US missile launcher deployed to Philippines ‘defensive in nature’

China has protested joint drills incorporating the Mid-Range Capability missile system, saying it aggravates regional tensions.
BenarNews staff
US missile launcher deployed to Philippines ‘defensive in nature’ U.S. and Philippine soldiers fire Javelin shoulder-launched anti-tank missiles during exercises at Fort Magsaysay, Nueva Ecija province, northern Philippines, April 13, 2023.
Jason Gutierrez/BenarNews

The U.S. Army’s deployment of a mid-range missile launcher in the Philippines this month is defensive in nature and temporary, according to an American general in the Southeast Asian nation for joint military exercises.

The Mid-Range Capability (MRC) missile system – also known as the Typhon System – has been positioned on the northern island of Luzon for this year’s “Balikatan” exercise that involves more than 16,000 troops and an array of major military hardware.

China has protested the deployment of the missile launcher, accusing Manila and Washington of aggravating tensions that have flared recently over territorial claims in the South China Sea.

 “We are not looking for a fight. Everything we do is defensive in nature,” Lt. Gen. Michael Cederholm, commander of the U.S. 1st Marine Expeditionary Force, told reporters Wednesday when asked about the Chinese remarks.

Cederholm would not say how long the MRC system would stay in the country, but he assured the public its deployment was only for America’s Filipino allies to learn how to use it.

 “I think it's pretty straight forward that we are bringing a defensive capability that is fairly new and we are figuring out how to interoperate [while] moving around in various spots that we are going to deploy it,” he said.

 “It’s a defensive posture. When we are done training with it, we will bring it back home and continue to develop our tactics, techniques, procedures,” he said.

The Typhon System can fire the Standard Missile 6 (SM-6) and Tomahawk missiles and support strike capabilities from land, sea and air.

It was designed for extended-range anti-air warfare against ballistic missiles, with an operational range of more than 240 km (150 miles) and an active radar homing guidance system that allows the projectile to find and track its target autonomously.

Jeof Balikatan 01.jpg
A High Mobility Artillery Rocket System or HIMARS missile is fired to destroy the BRP Pangasinan (PS-31), a World War II-era corvette about 22 km from the shoreline in waters off Zambales, a province facing the South China Sea. [Mark Navales/BenarNews]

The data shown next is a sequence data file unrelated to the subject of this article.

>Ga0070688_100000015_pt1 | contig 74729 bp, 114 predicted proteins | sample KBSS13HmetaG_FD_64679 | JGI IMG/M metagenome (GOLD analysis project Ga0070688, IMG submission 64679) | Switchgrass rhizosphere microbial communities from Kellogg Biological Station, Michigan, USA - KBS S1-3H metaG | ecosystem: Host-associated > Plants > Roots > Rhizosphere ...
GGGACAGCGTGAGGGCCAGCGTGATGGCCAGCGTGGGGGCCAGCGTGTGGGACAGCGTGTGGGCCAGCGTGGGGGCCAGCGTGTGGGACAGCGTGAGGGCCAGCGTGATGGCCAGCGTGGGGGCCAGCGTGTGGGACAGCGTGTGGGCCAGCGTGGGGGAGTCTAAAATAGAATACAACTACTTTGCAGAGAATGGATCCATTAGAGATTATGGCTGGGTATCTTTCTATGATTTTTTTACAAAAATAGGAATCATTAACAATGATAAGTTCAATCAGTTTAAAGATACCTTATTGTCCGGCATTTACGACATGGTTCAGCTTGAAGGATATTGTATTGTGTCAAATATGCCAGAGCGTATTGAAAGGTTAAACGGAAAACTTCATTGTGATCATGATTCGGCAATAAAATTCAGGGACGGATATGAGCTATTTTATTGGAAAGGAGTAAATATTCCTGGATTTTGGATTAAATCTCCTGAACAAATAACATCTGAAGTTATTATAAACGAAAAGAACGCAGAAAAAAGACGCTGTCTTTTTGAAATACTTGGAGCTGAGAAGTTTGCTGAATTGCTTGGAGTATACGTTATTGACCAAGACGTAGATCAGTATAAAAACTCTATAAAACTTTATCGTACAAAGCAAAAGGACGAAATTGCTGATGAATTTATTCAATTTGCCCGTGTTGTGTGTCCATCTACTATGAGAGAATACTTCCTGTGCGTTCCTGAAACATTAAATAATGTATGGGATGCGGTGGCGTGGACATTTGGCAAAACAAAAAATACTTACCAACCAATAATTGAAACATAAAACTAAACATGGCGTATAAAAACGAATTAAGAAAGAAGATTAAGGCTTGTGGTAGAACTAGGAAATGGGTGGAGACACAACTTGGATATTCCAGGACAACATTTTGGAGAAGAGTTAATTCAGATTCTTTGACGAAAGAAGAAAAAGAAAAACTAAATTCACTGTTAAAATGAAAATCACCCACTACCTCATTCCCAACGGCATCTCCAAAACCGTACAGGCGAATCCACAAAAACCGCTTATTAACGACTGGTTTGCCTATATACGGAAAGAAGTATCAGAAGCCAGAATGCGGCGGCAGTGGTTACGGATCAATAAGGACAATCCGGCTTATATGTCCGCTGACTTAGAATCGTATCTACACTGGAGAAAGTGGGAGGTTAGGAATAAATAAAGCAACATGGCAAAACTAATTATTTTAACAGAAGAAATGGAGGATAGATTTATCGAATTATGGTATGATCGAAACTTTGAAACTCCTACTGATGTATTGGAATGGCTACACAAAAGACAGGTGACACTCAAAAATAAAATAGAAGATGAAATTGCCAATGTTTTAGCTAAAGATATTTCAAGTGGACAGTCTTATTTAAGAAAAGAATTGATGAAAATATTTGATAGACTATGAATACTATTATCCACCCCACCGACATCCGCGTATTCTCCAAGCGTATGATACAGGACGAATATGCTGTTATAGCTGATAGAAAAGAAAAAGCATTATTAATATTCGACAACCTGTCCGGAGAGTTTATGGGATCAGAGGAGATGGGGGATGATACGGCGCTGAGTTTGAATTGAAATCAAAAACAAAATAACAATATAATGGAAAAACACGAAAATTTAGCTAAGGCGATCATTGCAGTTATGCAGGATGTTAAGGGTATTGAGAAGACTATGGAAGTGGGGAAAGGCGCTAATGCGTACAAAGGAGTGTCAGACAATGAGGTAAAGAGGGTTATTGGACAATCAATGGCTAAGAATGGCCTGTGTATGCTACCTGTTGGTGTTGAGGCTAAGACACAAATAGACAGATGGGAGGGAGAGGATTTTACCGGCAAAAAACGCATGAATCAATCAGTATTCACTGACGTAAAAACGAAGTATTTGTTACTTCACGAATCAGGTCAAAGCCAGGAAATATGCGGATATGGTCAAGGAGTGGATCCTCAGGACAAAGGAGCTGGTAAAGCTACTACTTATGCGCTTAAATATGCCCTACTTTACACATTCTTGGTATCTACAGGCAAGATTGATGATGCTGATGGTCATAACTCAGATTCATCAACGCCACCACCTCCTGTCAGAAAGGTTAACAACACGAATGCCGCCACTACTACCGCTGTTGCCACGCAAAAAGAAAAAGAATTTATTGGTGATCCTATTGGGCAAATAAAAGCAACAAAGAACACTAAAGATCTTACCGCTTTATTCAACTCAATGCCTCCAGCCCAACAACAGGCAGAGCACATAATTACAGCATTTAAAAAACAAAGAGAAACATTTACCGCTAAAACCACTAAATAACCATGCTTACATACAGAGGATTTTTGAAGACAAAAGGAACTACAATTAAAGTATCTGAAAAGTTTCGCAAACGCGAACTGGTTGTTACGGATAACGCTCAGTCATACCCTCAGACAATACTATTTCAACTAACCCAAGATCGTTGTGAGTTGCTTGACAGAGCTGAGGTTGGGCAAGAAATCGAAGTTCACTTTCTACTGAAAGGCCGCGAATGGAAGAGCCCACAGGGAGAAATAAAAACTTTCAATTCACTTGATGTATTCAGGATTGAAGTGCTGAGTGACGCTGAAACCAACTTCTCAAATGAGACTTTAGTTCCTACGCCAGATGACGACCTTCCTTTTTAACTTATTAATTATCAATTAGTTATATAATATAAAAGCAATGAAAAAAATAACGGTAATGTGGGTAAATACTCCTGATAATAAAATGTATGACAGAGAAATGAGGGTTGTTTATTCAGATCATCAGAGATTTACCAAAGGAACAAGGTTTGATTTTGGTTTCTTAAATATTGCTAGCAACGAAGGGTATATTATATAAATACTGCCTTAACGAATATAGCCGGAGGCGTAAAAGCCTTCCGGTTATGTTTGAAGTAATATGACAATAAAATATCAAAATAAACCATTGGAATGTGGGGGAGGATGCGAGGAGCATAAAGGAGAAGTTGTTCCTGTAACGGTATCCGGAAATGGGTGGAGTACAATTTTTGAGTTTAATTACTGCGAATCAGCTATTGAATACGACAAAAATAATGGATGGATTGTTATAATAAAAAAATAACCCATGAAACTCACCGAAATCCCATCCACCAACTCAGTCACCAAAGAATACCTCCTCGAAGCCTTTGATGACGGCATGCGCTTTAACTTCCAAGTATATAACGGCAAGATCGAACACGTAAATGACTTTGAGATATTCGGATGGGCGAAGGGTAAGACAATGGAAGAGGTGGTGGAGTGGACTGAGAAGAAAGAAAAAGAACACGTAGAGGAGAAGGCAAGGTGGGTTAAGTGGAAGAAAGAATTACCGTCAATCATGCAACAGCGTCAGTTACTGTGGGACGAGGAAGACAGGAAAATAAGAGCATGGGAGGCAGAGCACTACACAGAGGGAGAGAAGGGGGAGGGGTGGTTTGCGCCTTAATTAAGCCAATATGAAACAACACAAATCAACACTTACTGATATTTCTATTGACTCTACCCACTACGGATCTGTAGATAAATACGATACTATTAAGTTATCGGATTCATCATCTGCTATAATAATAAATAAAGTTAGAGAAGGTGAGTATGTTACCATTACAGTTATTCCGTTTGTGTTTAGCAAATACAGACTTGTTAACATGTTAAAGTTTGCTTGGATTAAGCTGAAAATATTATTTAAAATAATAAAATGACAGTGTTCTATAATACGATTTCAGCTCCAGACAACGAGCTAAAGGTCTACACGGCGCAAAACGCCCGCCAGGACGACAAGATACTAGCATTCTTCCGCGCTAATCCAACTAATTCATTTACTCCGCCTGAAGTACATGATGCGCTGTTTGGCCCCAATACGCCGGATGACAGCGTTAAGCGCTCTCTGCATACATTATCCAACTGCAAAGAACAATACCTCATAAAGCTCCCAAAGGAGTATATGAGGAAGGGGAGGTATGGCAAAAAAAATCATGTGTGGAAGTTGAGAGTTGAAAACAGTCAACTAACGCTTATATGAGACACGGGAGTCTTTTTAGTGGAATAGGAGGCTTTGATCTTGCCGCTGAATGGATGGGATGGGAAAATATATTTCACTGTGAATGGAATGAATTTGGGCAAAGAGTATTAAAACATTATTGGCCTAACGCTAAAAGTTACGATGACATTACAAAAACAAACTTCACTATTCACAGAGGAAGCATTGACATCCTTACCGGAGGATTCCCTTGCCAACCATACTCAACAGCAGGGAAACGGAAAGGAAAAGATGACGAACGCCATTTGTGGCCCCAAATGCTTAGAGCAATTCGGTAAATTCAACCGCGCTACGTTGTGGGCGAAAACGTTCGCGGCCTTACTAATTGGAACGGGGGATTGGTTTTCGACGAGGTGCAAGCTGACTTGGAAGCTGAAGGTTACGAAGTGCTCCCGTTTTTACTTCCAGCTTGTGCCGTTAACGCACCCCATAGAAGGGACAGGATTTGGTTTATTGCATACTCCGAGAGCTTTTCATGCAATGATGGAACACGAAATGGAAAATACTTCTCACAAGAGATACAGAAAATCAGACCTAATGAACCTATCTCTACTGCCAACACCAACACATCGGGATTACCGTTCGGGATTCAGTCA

The Balikatan (shoulder-to-shoulder) drills started Monday and involve 11,000 troops from the U.S. and 5,000 from the Philippine side, along with hundreds from Australia and France. 

This year, the Americans have dedicated ships, aircraft including their F-22 Raptor fighter jets, and medium-range capability weapons system, among others, for the exercise. 

The Philippine military will be showcasing some of the military hardware it acquired for its modernization program, including a frigate, FA-50 fighter jets, and Super Tucano light attack aircraft.

As part of the exercise, maritime drills between France, the U.S. and the Philippines are scheduled from April 25 until May 4. For the first time, a joint sail will take place outside the Philippines’ territorial waters – beyond the 12 nautical-mile mark, but within the exclusive economic zone. 

The main event will be a ship sinking exercise in which participants will have to test the interoperability of their weapons systems to strike a mock enemy ship, the Chinese-made BRP Lake Caliraya (AF-81), off the coast of Laoag in Ilocos Norte on May 8.

Col. Michael Logico, the Philippine Balikatan spokesman, said the vessel was chosen because it was the right size for the exercise and the military did not know it was made in China.

Beijing has criticized the annual drills, saying they are provocative and that its position on the South China Sea remained clear.

Beijing claims nearly all of the disputed waterway and dismisses overlapping claims from the Philippines, Malaysia, Brunei, Vietnam and Taiwan.

Earlier this week, the Philippine Navy reported an increase in the number of Chinese maritime militia vessels in the South China Sea, coinciding with the start of the joint military exercises.

Don McLain Gill, a geopolitical analyst at De La Salle University’s international studies department in Manila, said the message behind the drills was “very clear.”

“Given what is happening today in the West Philippine Sea where China is pursuing the expansion of its forces, this actually adds more significance to the Balikatan,” he said.

 “The Marcos administration cites what is taking place in the West Philippine Sea should be in the interest of the Filipino people and Philippine national interest,” he said.

The 39th edition of the annual exercise is being carried out under the two countries’ 1951 Mutual Defense Treaty that calls on both countries to aid each other in times of aggression by an external power. 

Jason Gutierrez, Jeoffrey Maitem and Mark Navales reported from Manila


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